Reducing the time-lag between onset of chest pain and seeking professional medical help: a theory-based review
1 Section of Public Health, School of Health and Related Research, University of Sheffield, Regent Court, 30 Regent Street, Sheffield S1 4DA, UK
2 Health and Social Care Research Centre, Sheffield Hallam University, 32 Collegiate Crescent, Sheffield, S10 2BP, UK
BMC Medical Research Methodology 2013, 13:15 doi:10.1186/1471-2288-13-15Published: 6 February 2013
Research suggests that there are a number of factors which can be associated with delay in a patient seeking professional help following chest pain, including demographic and social factors. These factors may have an adverse impact on the efficacy of interventions which to date have had limited success in improving patient action times. Theory-based methods of review are becoming increasingly recognised as important additions to conventional systematic review methods. They can be useful to gain additional insights into the characteristics of effective interventions by uncovering complex underlying mechanisms.
This paper describes the further analysis of research papers identified in a conventional systematic review of published evidence. The aim of this work was to investigate the theoretical frameworks underpinning studies exploring the issue of why people having a heart attack delay seeking professional medical help. The study used standard review methods to identify papers meeting the inclusion criterion, and carried out a synthesis of data relating to theoretical underpinnings.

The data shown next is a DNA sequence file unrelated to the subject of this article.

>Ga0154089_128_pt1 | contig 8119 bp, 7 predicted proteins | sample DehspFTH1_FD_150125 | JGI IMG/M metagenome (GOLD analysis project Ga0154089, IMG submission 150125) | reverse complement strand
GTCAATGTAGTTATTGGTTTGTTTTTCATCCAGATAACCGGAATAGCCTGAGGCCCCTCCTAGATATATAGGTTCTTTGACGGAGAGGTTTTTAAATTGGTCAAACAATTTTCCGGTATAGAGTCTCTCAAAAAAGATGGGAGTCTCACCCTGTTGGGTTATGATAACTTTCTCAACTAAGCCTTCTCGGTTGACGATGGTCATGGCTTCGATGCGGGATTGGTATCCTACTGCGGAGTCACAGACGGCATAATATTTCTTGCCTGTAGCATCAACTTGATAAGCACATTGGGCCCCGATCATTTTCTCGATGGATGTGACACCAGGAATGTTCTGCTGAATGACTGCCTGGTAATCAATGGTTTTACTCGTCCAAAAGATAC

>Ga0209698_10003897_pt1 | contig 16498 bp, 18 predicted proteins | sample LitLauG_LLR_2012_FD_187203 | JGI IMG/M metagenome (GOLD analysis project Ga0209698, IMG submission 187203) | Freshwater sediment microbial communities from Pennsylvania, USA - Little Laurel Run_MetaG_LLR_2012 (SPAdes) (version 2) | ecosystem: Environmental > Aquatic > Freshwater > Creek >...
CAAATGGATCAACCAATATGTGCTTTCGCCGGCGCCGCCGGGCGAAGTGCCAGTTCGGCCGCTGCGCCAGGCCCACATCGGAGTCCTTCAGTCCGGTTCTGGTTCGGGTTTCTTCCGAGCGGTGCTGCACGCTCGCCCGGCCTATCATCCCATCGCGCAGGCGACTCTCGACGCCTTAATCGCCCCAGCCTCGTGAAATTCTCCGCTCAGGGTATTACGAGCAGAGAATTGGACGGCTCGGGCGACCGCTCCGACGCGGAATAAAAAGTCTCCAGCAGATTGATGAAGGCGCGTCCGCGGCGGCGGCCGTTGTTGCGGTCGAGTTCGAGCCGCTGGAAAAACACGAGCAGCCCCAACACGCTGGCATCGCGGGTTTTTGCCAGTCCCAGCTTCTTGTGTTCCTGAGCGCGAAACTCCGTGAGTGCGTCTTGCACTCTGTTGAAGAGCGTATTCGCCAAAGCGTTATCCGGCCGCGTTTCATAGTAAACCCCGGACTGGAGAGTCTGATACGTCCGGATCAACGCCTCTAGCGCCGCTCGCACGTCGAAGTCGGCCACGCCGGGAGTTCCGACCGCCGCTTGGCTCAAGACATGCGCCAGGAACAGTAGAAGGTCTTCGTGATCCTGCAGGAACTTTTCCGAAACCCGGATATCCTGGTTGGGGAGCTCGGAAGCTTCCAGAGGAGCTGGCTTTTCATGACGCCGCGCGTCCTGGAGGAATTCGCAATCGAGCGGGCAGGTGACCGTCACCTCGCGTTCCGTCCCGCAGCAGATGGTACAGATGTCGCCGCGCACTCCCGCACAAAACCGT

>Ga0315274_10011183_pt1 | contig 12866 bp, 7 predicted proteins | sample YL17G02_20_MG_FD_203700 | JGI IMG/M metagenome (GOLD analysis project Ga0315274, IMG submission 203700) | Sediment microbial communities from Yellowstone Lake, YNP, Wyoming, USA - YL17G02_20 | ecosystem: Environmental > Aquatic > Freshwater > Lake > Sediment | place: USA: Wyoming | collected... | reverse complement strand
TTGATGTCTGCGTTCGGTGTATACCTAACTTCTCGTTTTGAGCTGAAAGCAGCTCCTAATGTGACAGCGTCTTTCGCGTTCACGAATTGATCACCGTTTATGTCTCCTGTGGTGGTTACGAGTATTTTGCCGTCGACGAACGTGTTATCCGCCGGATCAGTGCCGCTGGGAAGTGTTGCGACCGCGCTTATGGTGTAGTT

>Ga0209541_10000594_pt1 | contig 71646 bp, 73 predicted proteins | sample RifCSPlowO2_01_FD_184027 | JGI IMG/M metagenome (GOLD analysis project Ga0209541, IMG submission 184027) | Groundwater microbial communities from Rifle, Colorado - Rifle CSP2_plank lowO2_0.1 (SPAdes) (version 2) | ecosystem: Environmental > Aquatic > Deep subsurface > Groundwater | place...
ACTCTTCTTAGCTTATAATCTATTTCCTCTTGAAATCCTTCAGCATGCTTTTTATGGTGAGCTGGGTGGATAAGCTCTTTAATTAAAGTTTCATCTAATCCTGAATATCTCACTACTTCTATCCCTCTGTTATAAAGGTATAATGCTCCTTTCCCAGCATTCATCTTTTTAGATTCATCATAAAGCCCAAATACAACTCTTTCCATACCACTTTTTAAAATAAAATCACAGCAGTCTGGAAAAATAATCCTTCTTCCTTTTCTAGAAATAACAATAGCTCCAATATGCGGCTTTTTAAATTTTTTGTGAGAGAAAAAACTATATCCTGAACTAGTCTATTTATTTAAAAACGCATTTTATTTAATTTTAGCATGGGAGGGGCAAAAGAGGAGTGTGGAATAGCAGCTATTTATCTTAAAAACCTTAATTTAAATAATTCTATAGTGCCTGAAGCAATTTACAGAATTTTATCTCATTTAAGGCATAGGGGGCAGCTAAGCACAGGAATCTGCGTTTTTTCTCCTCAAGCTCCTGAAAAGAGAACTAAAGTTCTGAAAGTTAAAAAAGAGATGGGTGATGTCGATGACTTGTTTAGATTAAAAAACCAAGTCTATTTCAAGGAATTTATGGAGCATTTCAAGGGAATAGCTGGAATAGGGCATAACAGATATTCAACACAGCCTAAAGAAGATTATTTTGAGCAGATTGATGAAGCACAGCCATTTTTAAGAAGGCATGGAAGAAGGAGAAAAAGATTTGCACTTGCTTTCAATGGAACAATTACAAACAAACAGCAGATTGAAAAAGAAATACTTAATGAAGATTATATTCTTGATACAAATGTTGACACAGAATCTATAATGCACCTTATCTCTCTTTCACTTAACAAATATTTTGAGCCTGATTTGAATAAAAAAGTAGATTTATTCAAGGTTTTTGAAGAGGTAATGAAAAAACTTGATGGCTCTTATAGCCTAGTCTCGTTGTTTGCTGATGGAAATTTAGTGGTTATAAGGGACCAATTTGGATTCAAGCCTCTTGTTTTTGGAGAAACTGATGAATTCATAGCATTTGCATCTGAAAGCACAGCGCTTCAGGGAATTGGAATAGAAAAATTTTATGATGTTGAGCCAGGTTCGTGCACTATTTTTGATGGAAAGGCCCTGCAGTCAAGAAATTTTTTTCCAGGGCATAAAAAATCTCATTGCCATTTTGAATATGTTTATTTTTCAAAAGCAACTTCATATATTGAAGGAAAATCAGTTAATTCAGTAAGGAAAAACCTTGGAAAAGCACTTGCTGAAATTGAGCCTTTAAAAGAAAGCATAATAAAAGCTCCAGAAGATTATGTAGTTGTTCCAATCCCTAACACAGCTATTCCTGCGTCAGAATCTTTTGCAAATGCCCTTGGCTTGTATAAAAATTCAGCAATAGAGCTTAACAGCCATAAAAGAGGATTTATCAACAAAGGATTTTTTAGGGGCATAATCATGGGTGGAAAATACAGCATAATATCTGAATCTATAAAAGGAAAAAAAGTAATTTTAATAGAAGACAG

Thirty six papers from the 53 in the original systematic review referred to a particular theoretical perspective, or contained data which related to theoretical assumptions. The most frequently mentioned theory was the self-regulatory model of illness behaviour. Papers reported the potential significance of aspects of this model including different coping mechanisms, strategies of denial and varying models of treatment seeking. Studies also drew attention to the potential role of belief systems, applied elements of attachment theory, and referred to models of maintaining integrity, ways of knowing, and the influence of gender.
The review highlights the need to examine an individual’s subjective experience of and response to health threats, and confirms the gap between knowledge and changed behaviour. Interventions face key challenges if they are to influence patient perceptions regarding seriousness of symptoms; varying processes of coping; and obstacles created by patient perceptions of their role and responsibilities. A theoretical approach to review of these papers provides additional insight into the assumptions underpinning interventions, and illuminates factors which may impact on their efficacy. The method thus offers a useful supplement to conventional systematic review methods.